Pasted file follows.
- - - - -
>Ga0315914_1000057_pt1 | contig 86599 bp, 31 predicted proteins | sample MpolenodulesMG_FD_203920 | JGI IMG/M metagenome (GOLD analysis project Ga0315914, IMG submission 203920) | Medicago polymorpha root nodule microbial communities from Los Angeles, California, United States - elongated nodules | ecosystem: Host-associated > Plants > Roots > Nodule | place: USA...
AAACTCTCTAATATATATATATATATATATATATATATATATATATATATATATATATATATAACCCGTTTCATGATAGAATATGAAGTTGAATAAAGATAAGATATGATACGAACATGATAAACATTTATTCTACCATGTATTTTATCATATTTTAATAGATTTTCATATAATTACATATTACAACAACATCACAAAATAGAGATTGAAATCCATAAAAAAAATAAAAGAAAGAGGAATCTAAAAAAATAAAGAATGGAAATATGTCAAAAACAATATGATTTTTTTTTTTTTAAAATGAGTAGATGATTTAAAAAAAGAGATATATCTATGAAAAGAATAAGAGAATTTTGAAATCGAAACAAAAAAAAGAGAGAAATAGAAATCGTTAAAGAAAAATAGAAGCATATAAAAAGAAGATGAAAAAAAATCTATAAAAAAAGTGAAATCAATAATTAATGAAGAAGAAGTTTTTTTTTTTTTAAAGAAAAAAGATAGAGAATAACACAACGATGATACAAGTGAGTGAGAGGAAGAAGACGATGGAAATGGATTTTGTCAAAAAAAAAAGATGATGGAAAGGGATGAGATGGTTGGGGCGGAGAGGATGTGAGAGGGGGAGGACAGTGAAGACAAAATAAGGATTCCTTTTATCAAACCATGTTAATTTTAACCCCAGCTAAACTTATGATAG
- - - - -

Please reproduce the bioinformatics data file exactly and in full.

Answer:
>Ga0315914_1000057_pt1 | contig 86599 bp, 31 predicted proteins | sample MpolenodulesMG_FD_203920 | JGI IMG/M metagenome (GOLD analysis project Ga0315914, IMG submission 203920) | Medicago polymorpha root nodule microbial communities from Los Angeles, California, United States - elongated nodules | ecosystem: Host-associated > Plants > Roots > Nodule | place: USA...
AAACTCTCTAATATATATATATATATATATATATATATATATATATATATATATATATATATAACCCGTTTCATGATAGAATATGAAGTTGAATAAAGATAAGATATGATACGAACATGATAAACATTTATTCTACCATGTATTTTATCATATTTTAATAGATTTTCATATAATTACATATTACAACAACATCACAAAATAGAGATTGAAATCCATAAAAAAAATAAAAGAAAGAGGAATCTAAAAAAATAAAGAATGGAAATATGTCAAAAACAATATGATTTTTTTTTTTTTAAAATGAGTAGATGATTTAAAAAAAGAGATATATCTATGAAAAGAATAAGAGAATTTTGAAATCGAAACAAAAAAAAGAGAGAAATAGAAATCGTTAAAGAAAAATAGAAGCATATAAAAAGAAGATGAAAAAAAATCTATAAAAAAAGTGAAATCAATAATTAATGAAGAAGAAGTTTTTTTTTTTTTAAAGAAAAAAGATAGAGAATAACACAACGATGATACAAGTGAGTGAGAGGAAGAAGACGATGGAAATGGATTTTGTCAAAAAAAAAAGATGATGGAAAGGGATGAGATGGTTGGGGCGGAGAGGATGTGAGAGGGGGAGGACAGTGAAGACAAAATAAGGATTCCTTTTATCAAACCATGTTAATTTTAACCCCAGCTAAACTTATGATAG